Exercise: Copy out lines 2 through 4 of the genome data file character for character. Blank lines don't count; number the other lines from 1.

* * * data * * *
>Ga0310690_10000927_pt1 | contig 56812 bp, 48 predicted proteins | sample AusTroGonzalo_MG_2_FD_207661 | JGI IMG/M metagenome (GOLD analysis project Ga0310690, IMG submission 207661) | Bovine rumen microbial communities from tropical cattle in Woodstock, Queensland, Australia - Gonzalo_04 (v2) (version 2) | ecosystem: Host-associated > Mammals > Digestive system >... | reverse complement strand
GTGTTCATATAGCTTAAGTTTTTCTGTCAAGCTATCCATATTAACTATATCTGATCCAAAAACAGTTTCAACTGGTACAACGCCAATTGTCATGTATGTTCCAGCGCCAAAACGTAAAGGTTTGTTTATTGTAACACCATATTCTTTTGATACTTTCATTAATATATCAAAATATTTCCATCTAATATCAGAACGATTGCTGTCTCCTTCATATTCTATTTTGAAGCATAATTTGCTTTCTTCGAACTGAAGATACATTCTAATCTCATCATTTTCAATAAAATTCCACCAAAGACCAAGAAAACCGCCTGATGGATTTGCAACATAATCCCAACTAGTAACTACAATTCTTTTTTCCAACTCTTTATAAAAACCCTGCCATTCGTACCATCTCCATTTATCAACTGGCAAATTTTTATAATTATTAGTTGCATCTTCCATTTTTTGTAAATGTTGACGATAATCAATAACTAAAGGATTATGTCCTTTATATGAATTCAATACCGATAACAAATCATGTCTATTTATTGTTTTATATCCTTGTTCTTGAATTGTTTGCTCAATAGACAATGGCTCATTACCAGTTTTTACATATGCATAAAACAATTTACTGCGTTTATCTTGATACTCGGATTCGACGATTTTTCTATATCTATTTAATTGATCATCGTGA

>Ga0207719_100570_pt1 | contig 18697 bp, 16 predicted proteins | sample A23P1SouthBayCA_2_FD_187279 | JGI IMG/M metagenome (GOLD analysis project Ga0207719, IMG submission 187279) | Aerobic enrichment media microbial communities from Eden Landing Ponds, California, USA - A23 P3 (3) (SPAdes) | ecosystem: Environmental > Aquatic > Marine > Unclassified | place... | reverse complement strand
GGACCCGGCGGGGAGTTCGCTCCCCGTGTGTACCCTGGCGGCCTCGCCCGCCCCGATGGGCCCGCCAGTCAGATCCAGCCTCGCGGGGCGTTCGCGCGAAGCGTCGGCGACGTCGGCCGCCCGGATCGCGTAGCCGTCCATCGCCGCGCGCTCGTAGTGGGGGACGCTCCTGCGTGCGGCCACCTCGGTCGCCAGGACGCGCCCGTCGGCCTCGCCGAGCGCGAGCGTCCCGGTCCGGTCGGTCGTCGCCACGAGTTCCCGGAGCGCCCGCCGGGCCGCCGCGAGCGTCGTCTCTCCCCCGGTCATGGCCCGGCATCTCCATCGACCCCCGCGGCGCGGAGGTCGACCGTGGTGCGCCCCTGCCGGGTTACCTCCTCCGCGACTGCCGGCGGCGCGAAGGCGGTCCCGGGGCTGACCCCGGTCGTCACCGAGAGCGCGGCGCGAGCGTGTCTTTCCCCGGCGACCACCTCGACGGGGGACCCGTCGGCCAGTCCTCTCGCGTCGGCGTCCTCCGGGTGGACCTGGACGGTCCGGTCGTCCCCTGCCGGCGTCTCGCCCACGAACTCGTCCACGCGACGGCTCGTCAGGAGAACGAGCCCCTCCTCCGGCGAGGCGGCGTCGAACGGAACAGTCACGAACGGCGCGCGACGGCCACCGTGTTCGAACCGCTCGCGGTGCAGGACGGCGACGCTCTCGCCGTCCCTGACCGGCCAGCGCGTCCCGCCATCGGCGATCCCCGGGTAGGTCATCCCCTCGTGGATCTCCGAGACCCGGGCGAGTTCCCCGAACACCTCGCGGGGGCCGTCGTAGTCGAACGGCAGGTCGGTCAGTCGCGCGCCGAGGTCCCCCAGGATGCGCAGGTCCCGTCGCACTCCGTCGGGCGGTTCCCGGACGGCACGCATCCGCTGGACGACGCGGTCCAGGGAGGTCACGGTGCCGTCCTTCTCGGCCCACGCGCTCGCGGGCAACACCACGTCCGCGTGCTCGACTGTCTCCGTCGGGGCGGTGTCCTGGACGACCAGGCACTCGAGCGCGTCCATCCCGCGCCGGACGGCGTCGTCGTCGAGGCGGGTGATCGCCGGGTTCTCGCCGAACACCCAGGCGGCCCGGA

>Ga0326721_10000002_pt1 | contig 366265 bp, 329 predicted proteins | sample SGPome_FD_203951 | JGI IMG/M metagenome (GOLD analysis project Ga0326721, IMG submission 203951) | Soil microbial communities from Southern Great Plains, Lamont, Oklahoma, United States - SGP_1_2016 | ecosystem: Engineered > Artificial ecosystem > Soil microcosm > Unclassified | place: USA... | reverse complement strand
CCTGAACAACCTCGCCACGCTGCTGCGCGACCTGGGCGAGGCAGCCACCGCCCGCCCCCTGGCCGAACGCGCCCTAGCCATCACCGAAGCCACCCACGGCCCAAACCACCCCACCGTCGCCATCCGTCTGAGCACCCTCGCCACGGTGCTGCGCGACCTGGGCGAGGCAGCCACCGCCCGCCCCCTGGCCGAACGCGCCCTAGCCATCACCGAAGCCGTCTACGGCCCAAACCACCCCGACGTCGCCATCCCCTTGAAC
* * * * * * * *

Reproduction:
GTGTTCATATAGCTTAAGTTTTTCTGTCAAGCTATCCATATTAACTATATCTGATCCAAAAACAGTTTCAACTGGTACAACGCCAATTGTCATGTATGTTCCAGCGCCAAAACGTAAAGGTTTGTTTATTGTAACACCATATTCTTTTGATACTTTCATTAATATATCAAAATATTTCCATCTAATATCAGAACGATTGCTGTCTCCTTCATATTCTATTTTGAAGCATAATTTGCTTTCTTCGAACTGAAGATACATTCTAATCTCATCATTTTCAATAAAATTCCACCAAAGACCAAGAAAACCGCCTGATGGATTTGCAACATAATCCCAACTAGTAACTACAATTCTTTTTTCCAACTCTTTATAAAAACCCTGCCATTCGTACCATCTCCATTTATCAACTGGCAAATTTTTATAATTATTAGTTGCATCTTCCATTTTTTGTAAATGTTGACGATAATCAATAACTAAAGGATTATGTCCTTTATATGAATTCAATACCGATAACAAATCATGTCTATTTATTGTTTTATATCCTTGTTCTTGAATTGTTTGCTCAATAGACAATGGCTCATTACCAGTTTTTACATATGCATAAAACAATTTACTGCGTTTATCTTGATACTCGGATTCGACGATTTTTCTATATCTATTTAATTGATCATCGTGA

>Ga0207719_100570_pt1 | contig 18697 bp, 16 predicted proteins | sample A23P1SouthBayCA_2_FD_187279 | JGI IMG/M metagenome (GOLD analysis project Ga0207719, IMG submission 187279) | Aerobic enrichment media microbial communities from Eden Landing Ponds, California, USA - A23 P3 (3) (SPAdes) | ecosystem: Environmental > Aquatic > Marine > Unclassified | place... | reverse complement strand
GGACCCGGCGGGGAGTTCGCTCCCCGTGTGTACCCTGGCGGCCTCGCCCGCCCCGATGGGCCCGCCAGTCAGATCCAGCCTCGCGGGGCGTTCGCGCGAAGCGTCGGCGACGTCGGCCGCCCGGATCGCGTAGCCGTCCATCGCCGCGCGCTCGTAGTGGGGGACGCTCCTGCGTGCGGCCACCTCGGTCGCCAGGACGCGCCCGTCGGCCTCGCCGAGCGCGAGCGTCCCGGTCCGGTCGGTCGTCGCCACGAGTTCCCGGAGCGCCCGCCGGGCCGCCGCGAGCGTCGTCTCTCCCCCGGTCATGGCCCGGCATCTCCATCGACCCCCGCGGCGCGGAGGTCGACCGTGGTGCGCCCCTGCCGGGTTACCTCCTCCGCGACTGCCGGCGGCGCGAAGGCGGTCCCGGGGCTGACCCCGGTCGTCACCGAGAGCGCGGCGCGAGCGTGTCTTTCCCCGGCGACCACCTCGACGGGGGACCCGTCGGCCAGTCCTCTCGCGTCGGCGTCCTCCGGGTGGACCTGGACGGTCCGGTCGTCCCCTGCCGGCGTCTCGCCCACGAACTCGTCCACGCGACGGCTCGTCAGGAGAACGAGCCCCTCCTCCGGCGAGGCGGCGTCGAACGGAACAGTCACGAACGGCGCGCGACGGCCACCGTGTTCGAACCGCTCGCGGTGCAGGACGGCGACGCTCTCGCCGTCCCTGACCGGCCAGCGCGTCCCGCCATCGGCGATCCCCGGGTAGGTCATCCCCTCGTGGATCTCCGAGACCCGGGCGAGTTCCCCGAACACCTCGCGGGGGCCGTCGTAGTCGAACGGCAGGTCGGTCAGTCGCGCGCCGAGGTCCCCCAGGATGCGCAGGTCCCGTCGCACTCCGTCGGGCGGTTCCCGGACGGCACGCATCCGCTGGACGACGCGGTCCAGGGAGGTCACGGTGCCGTCCTTCTCGGCCCACGCGCTCGCGGGCAACACCACGTCCGCGTGCTCGACTGTCTCCGTCGGGGCGGTGTCCTGGACGACCAGGCACTCGAGCGCGTCCATCCCGCGCCGGACGGCGTCGTCGTCGAGGCGGGTGATCGCCGGGTTCTCGCCGAACACCCAGGCGGCCCGGA